Clyde’s family also said he was placed in a mental institution but was still able to buy a rifle.

Clyde was fatally shot after opening fire with an AR-15-style rifle at the Earle Cabell Federal Building.

The FBI confirmed the half-brother’s call but insisted there was little they could do.

“The information provided did not contain any specific threat, and no investigation was conducted,” the FBI wrote in a statement.

At the time, the FBI said, the bureau had no legal cause to investigate.

Clyde had no history of violence. His family believed his goal was to get killed.

Theft of Thousands of Guns, Parts from ATF Facility Reveals Serious Problems at Agency

File photo of guns, via ATF

By Steve Neavling
ticklethewire.com

ATF officials are being evasive about the theft of thousands of guns and firearm parts that were supposed to be destroyed.

Many of the guns had been seized by law enforcement, and others were retired service weapons from the ATF, FBI, DEA and other federal law enforcement agencies.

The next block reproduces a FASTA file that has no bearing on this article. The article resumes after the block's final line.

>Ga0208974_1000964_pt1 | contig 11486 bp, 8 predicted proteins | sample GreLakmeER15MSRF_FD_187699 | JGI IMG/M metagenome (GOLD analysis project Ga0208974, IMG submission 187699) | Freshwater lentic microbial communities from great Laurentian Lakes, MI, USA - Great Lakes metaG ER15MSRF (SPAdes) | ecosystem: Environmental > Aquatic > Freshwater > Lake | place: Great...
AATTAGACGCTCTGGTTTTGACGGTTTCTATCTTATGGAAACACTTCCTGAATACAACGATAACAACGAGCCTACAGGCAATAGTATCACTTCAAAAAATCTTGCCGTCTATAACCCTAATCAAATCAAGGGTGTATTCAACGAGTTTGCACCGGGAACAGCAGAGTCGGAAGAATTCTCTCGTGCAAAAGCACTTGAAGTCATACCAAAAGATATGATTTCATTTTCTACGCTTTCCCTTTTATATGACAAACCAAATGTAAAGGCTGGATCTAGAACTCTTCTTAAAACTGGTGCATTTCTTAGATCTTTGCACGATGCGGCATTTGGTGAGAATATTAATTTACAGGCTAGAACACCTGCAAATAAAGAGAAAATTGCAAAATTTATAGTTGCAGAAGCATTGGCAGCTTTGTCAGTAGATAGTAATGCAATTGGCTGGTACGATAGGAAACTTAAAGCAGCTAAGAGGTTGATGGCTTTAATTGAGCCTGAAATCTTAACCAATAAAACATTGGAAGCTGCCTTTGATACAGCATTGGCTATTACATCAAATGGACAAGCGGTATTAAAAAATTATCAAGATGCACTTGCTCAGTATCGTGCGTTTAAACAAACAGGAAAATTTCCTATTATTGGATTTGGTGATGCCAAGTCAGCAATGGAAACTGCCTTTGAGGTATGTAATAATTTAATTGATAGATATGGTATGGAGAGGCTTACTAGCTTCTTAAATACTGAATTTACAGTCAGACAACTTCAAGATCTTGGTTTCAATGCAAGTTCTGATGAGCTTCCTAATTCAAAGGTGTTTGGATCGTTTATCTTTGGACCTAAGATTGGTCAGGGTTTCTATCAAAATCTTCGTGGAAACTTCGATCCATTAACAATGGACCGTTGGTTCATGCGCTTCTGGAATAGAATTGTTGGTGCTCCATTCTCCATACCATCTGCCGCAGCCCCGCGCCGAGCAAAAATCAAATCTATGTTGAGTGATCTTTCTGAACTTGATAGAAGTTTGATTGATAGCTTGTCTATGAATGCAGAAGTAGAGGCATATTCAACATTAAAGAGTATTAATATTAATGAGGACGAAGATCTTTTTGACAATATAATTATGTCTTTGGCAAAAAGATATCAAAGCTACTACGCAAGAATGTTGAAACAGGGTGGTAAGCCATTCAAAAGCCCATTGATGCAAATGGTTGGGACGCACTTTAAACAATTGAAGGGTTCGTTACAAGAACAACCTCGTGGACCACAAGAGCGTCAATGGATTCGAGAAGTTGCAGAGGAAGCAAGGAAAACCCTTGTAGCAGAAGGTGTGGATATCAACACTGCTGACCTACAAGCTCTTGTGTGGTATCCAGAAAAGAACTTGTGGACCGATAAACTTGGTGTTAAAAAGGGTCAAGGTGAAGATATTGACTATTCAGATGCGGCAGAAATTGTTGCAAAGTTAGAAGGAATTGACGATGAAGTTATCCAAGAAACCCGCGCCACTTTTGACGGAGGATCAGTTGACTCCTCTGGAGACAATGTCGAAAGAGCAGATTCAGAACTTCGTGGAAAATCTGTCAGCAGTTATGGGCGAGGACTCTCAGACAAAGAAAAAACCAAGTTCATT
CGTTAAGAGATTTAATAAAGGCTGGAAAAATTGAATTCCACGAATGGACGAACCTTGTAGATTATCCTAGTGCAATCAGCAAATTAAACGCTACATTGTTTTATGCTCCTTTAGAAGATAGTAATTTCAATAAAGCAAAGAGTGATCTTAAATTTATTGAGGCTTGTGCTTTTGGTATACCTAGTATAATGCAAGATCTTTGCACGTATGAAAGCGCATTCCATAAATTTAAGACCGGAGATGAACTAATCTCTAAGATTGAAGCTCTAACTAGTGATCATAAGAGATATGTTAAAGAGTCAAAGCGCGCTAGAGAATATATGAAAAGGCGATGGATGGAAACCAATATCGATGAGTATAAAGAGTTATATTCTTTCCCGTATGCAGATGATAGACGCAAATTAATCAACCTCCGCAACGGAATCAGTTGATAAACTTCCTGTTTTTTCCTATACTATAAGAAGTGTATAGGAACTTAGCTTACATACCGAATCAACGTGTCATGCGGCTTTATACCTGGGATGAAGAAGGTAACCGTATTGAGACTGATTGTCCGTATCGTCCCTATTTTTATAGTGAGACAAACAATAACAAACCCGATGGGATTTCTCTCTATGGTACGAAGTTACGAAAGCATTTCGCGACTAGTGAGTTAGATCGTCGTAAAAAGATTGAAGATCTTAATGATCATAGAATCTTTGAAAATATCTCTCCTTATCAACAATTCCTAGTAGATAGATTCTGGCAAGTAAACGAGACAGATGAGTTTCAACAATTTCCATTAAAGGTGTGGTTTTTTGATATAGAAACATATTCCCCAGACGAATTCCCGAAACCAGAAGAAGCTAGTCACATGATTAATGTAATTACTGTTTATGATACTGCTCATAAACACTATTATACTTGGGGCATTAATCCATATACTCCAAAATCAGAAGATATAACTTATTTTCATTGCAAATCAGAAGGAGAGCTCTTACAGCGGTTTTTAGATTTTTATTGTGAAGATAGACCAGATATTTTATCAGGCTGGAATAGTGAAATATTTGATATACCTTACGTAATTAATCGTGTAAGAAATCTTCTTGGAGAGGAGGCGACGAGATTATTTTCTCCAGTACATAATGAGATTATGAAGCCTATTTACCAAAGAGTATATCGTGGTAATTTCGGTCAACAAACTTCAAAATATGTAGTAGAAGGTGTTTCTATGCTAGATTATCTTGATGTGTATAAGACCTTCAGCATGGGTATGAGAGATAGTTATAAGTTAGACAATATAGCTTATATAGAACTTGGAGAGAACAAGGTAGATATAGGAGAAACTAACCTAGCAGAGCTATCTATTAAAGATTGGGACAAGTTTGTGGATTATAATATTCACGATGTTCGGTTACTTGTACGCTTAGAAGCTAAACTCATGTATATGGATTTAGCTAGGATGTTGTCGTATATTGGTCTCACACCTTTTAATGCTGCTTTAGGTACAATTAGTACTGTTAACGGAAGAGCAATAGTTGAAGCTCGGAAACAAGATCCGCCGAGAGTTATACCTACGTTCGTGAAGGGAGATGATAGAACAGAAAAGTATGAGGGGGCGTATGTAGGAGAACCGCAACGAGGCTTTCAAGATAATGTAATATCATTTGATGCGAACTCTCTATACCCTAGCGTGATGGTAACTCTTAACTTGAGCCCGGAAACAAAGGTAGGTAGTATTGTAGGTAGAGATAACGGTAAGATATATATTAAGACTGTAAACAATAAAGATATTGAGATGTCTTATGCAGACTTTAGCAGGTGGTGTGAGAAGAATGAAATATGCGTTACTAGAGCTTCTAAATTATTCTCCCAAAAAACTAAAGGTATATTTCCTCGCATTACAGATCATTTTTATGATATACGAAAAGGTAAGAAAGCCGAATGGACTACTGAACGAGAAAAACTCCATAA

The weapons disappeared after being sent to the ATF’s National Firearms and Ammunition Destruction Branch in Martinsburg, W.Va., where they were supposed to be destroyed.

The case has exposed the ATF’s failure to keep track of guns sent to the facility and detect when weapons are stolen. The agency has declined to publicly reveal the extent of the thefts, and ATF officials have been evasive when questioned by Congress.

One of the suspects in the thefts, Christopher Yates, a guard at the ATF facility, has admitted stealing thousands of firearms, gun parts and ammunition before selling them. The 52-year-old, a contract employee for the ATF for 16 years, pleaded guilty in federal court in April to stealing government property. He faces up to 10 years in prison when he is sentenced in August.